While mobile payments may have seemed to be a pipe dream only a year or so ago, the transaction method appears to be picking up steam. More countries are adopting the technology and it's receiving greater support from merchants as they adopt NFC readers or similar platforms that can exchange information with smartphones. This is a boon to consumers, who desire flexibility in their purchasing options. However, these systems will also need the backing of trusted organizations, such as financial institutions, to provide individuals with reassurance about the method's safety.
Case in point, the Commonwealth Bank of Australia is partnering with MasterCard and Samsung to enable mobile payments throughout the country. Using the CommBank app, MasterCard's PayPass system and the security innovations inherent to every Samsung Galaxy S4 device, Commonwealth Bank customers will be able to quickly and conveniently purchase goods at participating merchants with their smartphone. As it stands, MasterCard PayPass platforms are available at 1.6 million businesses globally, and this will likely expand as MasterCard and Samsung move into countries such as Turkey, Russia and the Ukraine in early 2014.
"With today's news, we are ensuring that MasterCard cardholders can 'light up' Samsung devices for payments as they become available in the market," said Mung Ki Woo, Group Executive of Mobile & Industry Alliances at MasterCard. "Our focus is on helping consumers shop and pay in a way that best fits their needs, across all of their devices."
Mobile payments are gaining traction
Although the MasterCard PayPass Ready program has been running for more than a year, mobile payment adoption still remains a somewhat niche transaction method for many individuals and in a number of countries. But with the support of institutions such as the Commonwealth Bank of Australia, more consumers are bound to accept the change and businesses should prepare the necessary technology to complete these transactions.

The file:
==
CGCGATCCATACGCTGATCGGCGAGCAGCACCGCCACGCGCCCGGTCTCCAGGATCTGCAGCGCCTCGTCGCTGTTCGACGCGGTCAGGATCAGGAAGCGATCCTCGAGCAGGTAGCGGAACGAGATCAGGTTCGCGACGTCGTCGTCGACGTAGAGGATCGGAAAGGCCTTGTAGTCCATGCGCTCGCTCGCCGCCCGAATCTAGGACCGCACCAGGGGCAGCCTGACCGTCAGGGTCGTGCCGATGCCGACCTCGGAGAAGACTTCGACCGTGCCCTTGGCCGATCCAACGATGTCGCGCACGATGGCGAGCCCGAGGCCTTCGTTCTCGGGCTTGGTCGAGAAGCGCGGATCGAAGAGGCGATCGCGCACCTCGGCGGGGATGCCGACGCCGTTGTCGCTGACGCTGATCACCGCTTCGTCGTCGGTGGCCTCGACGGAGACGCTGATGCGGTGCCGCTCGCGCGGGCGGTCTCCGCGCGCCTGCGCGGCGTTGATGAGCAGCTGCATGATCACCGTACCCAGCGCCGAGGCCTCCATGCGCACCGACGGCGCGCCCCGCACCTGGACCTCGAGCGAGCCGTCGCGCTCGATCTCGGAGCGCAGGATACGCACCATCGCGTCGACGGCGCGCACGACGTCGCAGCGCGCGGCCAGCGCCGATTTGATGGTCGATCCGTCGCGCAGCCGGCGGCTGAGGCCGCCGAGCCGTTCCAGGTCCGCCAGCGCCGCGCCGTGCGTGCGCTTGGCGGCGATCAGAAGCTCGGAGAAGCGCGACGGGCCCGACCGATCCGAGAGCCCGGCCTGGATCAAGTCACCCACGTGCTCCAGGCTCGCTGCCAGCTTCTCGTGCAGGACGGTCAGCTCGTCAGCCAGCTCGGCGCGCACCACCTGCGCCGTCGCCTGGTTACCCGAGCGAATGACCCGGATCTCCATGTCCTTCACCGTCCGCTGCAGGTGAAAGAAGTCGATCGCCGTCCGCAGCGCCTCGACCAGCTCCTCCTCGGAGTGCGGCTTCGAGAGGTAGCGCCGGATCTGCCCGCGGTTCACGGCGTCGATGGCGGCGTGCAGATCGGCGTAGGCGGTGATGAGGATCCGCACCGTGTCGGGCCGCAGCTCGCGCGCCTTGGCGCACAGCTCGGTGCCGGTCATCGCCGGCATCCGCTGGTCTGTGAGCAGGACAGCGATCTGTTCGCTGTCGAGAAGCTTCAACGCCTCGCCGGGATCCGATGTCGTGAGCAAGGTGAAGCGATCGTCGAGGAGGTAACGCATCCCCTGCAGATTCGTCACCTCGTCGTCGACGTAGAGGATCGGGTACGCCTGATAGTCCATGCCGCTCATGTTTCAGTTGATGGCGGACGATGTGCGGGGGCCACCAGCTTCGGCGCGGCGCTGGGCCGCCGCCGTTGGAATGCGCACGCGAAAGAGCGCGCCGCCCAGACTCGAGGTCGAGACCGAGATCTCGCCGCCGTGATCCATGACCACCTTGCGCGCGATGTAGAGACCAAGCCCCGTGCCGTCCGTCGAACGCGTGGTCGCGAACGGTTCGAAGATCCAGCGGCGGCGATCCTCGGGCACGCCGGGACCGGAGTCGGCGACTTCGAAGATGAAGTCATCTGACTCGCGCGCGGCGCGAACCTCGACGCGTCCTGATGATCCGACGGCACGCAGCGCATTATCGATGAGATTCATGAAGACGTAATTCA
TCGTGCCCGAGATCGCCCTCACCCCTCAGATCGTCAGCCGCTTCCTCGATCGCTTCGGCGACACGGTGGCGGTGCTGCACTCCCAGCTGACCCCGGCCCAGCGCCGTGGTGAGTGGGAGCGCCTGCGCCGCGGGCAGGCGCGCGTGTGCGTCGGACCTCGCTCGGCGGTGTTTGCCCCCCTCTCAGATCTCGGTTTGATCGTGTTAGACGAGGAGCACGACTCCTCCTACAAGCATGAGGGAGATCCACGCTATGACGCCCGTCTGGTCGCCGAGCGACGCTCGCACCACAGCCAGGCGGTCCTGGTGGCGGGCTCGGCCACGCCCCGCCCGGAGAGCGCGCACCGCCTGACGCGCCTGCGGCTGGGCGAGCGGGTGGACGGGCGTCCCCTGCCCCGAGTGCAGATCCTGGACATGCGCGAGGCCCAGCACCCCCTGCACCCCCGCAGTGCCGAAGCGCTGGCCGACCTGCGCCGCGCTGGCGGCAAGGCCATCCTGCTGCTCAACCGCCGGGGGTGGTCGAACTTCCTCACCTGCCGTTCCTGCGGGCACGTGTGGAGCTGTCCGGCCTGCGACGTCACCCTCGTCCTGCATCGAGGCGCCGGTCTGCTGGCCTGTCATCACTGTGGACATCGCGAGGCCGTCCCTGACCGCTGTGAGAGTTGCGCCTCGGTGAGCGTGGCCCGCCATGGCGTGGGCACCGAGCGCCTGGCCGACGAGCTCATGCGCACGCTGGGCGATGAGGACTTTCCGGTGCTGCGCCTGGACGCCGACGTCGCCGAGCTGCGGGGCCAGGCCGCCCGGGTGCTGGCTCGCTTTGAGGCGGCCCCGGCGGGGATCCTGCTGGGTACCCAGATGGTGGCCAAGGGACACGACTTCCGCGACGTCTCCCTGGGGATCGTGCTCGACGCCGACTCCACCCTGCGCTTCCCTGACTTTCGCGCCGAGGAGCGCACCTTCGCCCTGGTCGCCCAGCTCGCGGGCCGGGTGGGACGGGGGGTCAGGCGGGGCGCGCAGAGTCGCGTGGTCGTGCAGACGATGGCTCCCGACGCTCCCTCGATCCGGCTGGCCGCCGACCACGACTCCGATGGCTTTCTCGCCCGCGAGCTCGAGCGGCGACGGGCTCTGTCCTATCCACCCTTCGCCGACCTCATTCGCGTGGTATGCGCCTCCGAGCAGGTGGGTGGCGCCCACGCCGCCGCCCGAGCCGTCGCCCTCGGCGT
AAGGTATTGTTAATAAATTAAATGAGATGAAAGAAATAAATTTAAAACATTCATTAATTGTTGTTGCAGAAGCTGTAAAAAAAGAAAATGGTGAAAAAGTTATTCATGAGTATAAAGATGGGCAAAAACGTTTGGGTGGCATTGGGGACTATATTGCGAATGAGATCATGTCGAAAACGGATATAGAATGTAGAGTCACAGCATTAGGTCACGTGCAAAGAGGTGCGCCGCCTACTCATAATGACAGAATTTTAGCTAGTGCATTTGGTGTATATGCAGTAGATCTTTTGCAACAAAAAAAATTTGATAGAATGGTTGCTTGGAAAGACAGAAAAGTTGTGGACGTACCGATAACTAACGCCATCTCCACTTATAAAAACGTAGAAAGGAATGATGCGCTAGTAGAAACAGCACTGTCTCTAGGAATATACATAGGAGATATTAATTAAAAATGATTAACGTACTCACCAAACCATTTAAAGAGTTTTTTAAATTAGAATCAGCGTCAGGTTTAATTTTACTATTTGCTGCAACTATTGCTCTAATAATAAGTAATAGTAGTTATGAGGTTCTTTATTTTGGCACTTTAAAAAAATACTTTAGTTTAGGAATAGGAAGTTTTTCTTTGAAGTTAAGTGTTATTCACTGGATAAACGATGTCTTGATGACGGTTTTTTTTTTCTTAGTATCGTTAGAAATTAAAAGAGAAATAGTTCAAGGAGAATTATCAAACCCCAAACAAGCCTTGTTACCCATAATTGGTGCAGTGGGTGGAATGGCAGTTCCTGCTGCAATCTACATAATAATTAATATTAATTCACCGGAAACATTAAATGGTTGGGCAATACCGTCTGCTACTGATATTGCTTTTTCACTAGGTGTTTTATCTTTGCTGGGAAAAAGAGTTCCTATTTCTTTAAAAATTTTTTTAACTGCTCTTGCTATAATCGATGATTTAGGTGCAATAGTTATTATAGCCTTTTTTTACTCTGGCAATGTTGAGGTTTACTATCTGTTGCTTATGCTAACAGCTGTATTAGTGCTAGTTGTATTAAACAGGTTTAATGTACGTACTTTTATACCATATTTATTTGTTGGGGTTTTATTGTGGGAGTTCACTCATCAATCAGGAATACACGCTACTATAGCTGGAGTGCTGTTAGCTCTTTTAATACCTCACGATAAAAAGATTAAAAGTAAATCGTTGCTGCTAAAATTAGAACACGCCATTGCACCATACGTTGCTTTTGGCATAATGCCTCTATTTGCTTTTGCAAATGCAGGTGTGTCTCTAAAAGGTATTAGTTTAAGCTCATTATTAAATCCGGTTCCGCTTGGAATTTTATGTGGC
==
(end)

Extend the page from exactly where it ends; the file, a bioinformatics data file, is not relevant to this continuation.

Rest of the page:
Achieve easier identity management through smartphones
Additionally, while consumers are still getting accustomed to mobile payments, they offer a few distinct advantages over more traditional methods for purchasing items. For one, individuals are more likely to notice that their phone is missing than their cards or cash, simply because people use their smartphones all of the time. While a debit card may be withdrawn from a wallet less than a dozen times in a day, mobile devices will typically be viewed about 150 times. So when one is missing, it can quickly be reported and any unauthorized transactions or other problems halted ahead of time.
Another key trait that's almost unique to mobile payments is that smartphones are a considerably accurate identity authentication method. The technology's close association with one owner links it strongly with that person and allows businesses to know that when a payment is offered, that people are who they say they are. Even a credit card might be shared between family members, but in comparison, mobile devices rarely go far from their owners.
With mobile coupons and other features gradually being introduced to smartphones, businesses should be adjusting to this new payment landscape anyway. The number of consumer and user benefits they're missing out on will grow considerably over the next few years, and customers may come to expect retailers to be able to accept a variety of requests that originate on mobile devices.
The initial rollout of mobile wallets may have been rocky and uncertain, but as financial institutions, hardware developers and credit card companies work with greater cooperation, the time between mobile payments being an experimental technology and an accepted one may be shorter than some organizations think.